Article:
That’s a very good question. The answer to which you will certainly not like will be evident.
The UN will be highly reluctant to meddle into the sovereign affairs of one of its permanent five members of the Security Council which is just one of six vital parts of the United Nations structure of governance.
The democratic apparatus of the UN is the General Assembly. If your question is submitted to the UN it has to be voted on first by a majority for recommendation or resolution. But since your question is a matter regarding peace and security too, coupled with being a human rights issue, then it is likely that it will be pushed along for consideration of the U.S. Security Council. Whatever the General Assembly decides as a recommendation it is also not binding on its members.
If the Security Council (U.S., China, Russia, France, and the UK) fails to act which they will most certainly do by one simple veto, then the General Assembly can recommend resolution to your question, but again it will not be binding. This is because the International Court of Justice which is in The Hague, Netherlands is judicially disempowered in their judgements of, or matters thereof with the world court. Your question may not even get as far as a simple hearing. If it does and a permanent member state disagrees with the judgement then it is as good as null and void simply because it would be like limiting that state’s powers of sovereignty. No permanent member state would be onboard with that, let alone the offending member.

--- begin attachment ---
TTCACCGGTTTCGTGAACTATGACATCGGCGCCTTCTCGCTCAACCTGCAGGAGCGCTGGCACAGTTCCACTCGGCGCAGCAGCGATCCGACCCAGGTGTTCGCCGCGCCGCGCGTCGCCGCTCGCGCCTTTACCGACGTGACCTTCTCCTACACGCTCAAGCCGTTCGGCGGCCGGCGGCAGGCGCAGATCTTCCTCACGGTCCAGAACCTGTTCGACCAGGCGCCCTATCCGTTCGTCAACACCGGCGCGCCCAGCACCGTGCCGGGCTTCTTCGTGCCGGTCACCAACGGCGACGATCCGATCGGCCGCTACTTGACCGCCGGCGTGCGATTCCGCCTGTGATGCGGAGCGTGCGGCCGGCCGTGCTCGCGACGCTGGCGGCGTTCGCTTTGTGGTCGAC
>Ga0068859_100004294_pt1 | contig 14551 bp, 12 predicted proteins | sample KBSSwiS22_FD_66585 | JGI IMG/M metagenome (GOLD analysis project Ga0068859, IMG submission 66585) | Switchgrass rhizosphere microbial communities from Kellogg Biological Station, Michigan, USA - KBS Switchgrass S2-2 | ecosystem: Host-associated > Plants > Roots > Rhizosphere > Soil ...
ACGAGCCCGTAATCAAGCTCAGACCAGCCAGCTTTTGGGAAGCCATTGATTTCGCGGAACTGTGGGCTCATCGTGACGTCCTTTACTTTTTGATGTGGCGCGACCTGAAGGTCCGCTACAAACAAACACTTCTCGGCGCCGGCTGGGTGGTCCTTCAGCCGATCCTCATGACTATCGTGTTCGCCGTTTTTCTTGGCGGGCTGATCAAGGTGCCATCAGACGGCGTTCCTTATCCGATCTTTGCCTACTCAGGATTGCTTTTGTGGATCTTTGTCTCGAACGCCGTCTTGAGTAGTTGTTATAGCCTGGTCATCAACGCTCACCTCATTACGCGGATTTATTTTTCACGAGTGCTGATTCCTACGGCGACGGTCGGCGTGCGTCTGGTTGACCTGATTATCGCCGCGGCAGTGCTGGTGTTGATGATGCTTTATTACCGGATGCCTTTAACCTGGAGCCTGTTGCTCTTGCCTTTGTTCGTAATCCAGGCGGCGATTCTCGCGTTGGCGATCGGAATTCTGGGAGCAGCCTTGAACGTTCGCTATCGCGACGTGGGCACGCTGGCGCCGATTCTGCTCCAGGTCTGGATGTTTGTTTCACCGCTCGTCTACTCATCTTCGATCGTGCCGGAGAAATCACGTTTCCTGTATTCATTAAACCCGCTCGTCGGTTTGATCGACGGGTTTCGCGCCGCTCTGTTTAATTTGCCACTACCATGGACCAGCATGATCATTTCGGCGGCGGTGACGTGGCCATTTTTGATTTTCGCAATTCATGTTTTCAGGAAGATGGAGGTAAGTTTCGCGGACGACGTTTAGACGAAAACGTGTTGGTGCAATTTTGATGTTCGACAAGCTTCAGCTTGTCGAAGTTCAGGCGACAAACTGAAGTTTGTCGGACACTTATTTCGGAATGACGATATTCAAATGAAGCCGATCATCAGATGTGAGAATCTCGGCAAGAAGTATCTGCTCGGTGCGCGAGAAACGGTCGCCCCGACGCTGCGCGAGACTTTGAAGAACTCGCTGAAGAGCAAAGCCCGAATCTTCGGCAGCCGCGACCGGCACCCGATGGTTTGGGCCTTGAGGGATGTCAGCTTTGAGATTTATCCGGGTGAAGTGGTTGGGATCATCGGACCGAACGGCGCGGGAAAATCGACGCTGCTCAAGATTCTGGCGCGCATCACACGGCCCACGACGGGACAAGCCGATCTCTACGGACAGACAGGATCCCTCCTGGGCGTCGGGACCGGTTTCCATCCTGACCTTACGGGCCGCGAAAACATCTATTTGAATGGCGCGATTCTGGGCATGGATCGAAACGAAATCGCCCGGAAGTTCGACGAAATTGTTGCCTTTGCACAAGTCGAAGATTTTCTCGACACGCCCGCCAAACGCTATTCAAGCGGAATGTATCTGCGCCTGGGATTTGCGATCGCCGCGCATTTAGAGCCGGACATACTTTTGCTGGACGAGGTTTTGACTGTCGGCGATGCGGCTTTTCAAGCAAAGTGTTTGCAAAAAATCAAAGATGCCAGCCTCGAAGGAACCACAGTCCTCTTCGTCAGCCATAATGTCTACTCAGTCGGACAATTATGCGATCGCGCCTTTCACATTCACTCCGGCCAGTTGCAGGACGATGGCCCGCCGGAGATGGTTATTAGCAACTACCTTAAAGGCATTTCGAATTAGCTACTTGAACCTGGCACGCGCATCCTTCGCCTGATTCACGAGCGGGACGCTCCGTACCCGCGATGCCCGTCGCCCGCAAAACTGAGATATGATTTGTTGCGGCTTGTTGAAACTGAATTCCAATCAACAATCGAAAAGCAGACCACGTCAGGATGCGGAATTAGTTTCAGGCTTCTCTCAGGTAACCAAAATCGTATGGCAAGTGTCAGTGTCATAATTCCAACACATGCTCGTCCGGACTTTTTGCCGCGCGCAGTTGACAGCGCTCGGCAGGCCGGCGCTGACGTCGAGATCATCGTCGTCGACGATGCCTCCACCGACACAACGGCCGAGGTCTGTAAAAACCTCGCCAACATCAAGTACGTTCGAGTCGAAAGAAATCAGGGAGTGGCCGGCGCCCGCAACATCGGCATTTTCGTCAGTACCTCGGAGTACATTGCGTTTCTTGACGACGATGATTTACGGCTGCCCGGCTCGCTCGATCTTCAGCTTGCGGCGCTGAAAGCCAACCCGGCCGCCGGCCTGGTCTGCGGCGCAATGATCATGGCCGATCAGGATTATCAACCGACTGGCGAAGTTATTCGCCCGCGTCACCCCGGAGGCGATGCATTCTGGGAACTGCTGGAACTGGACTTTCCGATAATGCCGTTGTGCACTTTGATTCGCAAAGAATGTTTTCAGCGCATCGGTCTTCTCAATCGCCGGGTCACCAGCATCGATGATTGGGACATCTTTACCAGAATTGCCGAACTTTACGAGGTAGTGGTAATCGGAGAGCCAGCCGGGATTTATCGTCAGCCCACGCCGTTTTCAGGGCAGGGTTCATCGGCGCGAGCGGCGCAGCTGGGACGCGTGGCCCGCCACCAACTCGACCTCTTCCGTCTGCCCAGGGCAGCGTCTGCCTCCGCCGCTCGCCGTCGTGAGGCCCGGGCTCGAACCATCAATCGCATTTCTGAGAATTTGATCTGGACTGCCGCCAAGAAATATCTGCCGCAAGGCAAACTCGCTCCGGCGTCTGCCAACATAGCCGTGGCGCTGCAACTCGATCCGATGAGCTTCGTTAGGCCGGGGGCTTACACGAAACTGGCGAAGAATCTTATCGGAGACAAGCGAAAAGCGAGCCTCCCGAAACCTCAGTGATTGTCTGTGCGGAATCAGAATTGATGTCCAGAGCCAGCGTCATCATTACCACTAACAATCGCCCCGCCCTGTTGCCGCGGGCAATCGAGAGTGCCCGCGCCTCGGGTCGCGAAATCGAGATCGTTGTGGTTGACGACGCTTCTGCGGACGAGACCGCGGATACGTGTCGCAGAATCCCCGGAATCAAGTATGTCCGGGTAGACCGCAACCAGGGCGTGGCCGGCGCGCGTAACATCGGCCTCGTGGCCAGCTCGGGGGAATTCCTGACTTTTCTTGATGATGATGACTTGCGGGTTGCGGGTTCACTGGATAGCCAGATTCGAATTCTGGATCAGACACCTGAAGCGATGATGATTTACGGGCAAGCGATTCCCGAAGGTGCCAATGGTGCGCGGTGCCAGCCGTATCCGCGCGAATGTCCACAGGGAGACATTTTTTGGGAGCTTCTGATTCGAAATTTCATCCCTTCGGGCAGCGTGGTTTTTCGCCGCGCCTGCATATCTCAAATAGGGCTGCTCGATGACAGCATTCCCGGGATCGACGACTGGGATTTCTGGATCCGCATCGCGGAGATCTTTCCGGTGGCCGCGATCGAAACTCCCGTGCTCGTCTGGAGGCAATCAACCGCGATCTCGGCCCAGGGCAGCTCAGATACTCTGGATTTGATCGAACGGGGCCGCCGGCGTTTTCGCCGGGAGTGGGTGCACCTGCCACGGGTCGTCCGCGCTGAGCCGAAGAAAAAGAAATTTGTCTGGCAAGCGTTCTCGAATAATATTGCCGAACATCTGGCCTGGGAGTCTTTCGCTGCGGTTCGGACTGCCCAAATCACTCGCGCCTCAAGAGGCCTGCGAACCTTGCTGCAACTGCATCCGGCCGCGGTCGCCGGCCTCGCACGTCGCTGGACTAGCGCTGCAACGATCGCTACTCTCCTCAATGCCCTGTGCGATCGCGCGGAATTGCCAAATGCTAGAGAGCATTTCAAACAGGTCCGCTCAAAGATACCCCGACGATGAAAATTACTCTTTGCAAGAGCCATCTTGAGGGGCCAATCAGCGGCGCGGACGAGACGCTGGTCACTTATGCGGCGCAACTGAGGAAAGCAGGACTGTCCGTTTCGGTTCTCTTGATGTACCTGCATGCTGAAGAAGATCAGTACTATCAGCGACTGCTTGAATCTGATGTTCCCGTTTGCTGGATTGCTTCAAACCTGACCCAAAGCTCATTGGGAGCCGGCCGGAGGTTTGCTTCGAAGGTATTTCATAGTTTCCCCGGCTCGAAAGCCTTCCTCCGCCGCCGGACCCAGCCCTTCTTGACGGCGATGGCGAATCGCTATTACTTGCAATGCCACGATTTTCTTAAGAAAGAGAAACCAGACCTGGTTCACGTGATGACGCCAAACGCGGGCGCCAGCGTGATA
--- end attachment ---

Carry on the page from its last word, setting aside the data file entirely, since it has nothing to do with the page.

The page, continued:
This is just one of many deficiencies with the UN. The lack of an actual military is another — this requires sufficient and committed financing from said members states, especially from permanent member states.
The permanent member state — replete with nuclear and advanced weaponry — in question would never allow a UN military force to let’s say…invade KKK strongholds in the south or prevent the president of the U.S. from issuing directives that result in human rights abuses on its citizens.
It is far fetched but the discussion is rightfully needed and the deficiencies of the UN needs to be addressed. The UN Secretary, in the role of a spokesperson for the UN can broach this subject in speeches or official statements but that is as far as it goes and based on who that is in the lead photo for your article — that would never happen.